(*batteries not included)

Apart from being a delightful 80’s movie, this is an annual curse or challenge in our post-Christmas morning household.

Like many, I keep a fairly substantial stock of batteries on hand. They’re necessary to life as we know it. They keep flashlights powered and video game remotes video-gaming. Technology has advanced and there are no buttons on my television at all… so we can’t even turn it on or off without a remote.

The ceiling fan has a remote that needs a battery. We have battery-powered fake candles.

We need batteries. And so do toys.

Relatively unscathed, we survived Phase 1. Phase 1 is the gauntlet of opening all the toys this year. We survived the zipties and their “trimmed” knife edges, tightly tied twine, rubber bands you can barely grasp, “paper” cuts from flaps of sturdy cardboard and all the little pieces, corners and edges that magically find the space between your finger and your fingernail. It’s brutal. We managed to be one of the few families that stayed out of the ER from “packaging-related injuries.” Thanks be to God.

Then it came time to make it all work… Every one of those toy packages said somewhere “(*batteries not included.)”

Phase 2 means out with the screwdrivers and the batteries. No problem with C, though the stock is now on the low side. The 48-pack of AA from the “Wholesale” store served us well yet again. And then it came to AAA… Not so much. Apparently the battery manufacturers conspired with toy manufacturers in 2015 so that EVERYTHING could run on AAA. I had 22 before the operation began… I was four short. And of course, whatever doesn’t get the batteries is “the one I REALLY wanted to play with.”

We made do for a while. Just swap out batteries from this to that. It was a pain, but it worked out. We picked up another pack and battery-powered life is just fine now. I think I’d prefer to pay an extra couple of bucks for batteries to come with these toys, in case anybody who makes those kinds of decisions reads this…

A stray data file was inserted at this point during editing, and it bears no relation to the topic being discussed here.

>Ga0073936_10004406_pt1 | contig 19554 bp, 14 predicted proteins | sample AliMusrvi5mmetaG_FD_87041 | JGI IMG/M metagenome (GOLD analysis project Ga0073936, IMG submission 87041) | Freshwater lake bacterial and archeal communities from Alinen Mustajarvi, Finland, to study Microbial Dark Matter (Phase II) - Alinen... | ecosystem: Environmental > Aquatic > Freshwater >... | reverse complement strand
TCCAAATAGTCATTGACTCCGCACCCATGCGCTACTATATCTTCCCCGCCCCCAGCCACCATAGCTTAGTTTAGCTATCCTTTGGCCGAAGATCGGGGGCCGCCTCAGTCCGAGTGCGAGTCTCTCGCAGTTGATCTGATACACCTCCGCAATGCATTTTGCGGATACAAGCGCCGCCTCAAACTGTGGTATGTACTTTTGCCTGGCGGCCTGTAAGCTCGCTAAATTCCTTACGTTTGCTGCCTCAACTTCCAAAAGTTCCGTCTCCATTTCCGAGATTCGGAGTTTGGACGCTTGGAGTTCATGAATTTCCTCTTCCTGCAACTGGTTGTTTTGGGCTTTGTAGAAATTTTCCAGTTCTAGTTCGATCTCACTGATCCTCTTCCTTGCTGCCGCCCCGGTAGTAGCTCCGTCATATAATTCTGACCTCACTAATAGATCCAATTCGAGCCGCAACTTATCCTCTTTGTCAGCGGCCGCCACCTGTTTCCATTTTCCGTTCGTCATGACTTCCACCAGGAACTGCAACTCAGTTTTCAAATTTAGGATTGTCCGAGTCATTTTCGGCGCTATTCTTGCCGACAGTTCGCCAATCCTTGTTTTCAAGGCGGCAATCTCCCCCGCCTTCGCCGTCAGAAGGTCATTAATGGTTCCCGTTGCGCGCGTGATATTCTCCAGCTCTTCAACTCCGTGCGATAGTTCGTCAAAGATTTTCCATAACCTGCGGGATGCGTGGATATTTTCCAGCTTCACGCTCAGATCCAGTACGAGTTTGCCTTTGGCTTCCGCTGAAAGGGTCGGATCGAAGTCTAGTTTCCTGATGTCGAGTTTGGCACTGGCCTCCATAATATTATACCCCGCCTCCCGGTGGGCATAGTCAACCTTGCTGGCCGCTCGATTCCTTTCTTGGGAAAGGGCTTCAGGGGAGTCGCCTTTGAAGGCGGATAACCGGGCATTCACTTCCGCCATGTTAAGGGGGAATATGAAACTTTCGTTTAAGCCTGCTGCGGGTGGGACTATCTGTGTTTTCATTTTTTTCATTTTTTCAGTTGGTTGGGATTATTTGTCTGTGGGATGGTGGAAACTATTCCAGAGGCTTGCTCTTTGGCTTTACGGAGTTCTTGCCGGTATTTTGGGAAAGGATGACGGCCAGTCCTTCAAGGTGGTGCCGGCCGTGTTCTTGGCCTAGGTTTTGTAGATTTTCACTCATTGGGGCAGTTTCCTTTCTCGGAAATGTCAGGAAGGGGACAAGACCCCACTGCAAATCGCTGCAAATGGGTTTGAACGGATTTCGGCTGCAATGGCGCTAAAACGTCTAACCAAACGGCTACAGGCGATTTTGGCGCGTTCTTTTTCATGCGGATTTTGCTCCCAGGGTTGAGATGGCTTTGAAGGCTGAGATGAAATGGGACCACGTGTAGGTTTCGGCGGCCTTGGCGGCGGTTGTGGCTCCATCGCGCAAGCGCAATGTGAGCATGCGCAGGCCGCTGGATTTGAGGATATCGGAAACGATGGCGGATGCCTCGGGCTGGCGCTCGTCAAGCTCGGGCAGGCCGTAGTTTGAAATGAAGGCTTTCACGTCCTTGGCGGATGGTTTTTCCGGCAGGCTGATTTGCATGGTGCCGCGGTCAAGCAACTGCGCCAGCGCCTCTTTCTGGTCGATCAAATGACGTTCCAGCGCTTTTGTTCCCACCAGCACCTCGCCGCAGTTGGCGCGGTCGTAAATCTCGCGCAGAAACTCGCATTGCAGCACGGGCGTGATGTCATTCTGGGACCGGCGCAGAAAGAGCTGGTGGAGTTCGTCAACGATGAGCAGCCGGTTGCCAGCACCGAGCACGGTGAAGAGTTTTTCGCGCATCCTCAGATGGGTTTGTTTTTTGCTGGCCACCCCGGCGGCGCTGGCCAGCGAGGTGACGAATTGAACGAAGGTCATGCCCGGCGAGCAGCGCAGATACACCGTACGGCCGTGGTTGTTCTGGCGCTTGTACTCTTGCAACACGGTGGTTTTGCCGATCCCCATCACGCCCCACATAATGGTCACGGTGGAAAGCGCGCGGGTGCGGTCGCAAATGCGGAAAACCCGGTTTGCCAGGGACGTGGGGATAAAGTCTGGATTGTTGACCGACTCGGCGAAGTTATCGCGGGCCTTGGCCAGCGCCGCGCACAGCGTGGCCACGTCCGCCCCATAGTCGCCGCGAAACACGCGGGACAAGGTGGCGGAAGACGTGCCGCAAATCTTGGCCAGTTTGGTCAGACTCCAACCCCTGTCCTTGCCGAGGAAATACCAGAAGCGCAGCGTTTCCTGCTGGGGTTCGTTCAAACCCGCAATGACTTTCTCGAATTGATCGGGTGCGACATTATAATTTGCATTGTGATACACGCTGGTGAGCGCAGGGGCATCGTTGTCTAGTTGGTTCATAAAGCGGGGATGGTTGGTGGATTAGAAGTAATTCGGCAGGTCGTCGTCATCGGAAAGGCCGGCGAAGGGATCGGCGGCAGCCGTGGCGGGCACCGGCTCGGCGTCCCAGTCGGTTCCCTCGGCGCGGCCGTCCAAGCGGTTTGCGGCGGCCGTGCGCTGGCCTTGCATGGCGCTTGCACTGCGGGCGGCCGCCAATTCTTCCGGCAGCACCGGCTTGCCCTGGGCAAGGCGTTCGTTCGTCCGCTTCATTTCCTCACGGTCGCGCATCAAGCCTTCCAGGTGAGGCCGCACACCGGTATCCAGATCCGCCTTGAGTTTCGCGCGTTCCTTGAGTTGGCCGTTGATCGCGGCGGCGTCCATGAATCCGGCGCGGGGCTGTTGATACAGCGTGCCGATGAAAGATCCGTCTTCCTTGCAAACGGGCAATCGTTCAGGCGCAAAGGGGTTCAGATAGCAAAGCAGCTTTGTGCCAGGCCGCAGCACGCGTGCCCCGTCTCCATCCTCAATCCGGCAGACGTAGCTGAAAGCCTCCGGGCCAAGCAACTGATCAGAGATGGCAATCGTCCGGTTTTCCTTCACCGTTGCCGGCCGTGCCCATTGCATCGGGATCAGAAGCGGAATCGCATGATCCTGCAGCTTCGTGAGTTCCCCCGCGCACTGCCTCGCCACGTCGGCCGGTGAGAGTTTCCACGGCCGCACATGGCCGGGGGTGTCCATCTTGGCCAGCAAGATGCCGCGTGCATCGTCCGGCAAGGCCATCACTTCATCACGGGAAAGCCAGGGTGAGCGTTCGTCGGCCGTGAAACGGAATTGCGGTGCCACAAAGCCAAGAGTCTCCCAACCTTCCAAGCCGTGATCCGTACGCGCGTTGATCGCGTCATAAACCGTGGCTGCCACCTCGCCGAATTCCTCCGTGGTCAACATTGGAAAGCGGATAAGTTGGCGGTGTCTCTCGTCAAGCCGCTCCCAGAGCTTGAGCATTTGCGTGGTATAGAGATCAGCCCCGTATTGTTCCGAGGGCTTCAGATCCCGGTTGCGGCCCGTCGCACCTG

Nothing comes with batteries… Pick a toy, it doesn’t matter which one. Not a single one of them comes with the power source that it needs to do what it is meant to do, what it is made to do. It could be designed ingeniously, like Emma’s BB-8 toy*. It could be built perfectly, like Andrew’s radio-controlled Turbo Twister Stunt Car*. It can be the functional and cool Star Wars walkie-talkies* or the reading lights* for books in the car.

(*batteries not included.)

Whatever it is, it only looks amazing until it has power. It seems great until those batteries are installed and only then will it work correctly.

There I* sat in my bathrobe on the floor with a screwdriver in hand and it slowly dawned on me that I’m not that different from these toys. Without the correct energy source, I’m* barely worth looking at. I* won’t accomplish what I’m* designed to. I* can’t be what I* can be. I* can’t do what I’m* capable of.

Because (*batteries are not included.)


My energy source isn’t automatic. I don’t generate it myself and I’m incapable of creating it. It’s divine. I have the capacity to hold it, but I must seek it and receive it to use it and when it runs out, I need more.  I constantly need more.

That reminds me… it’s time to restock.



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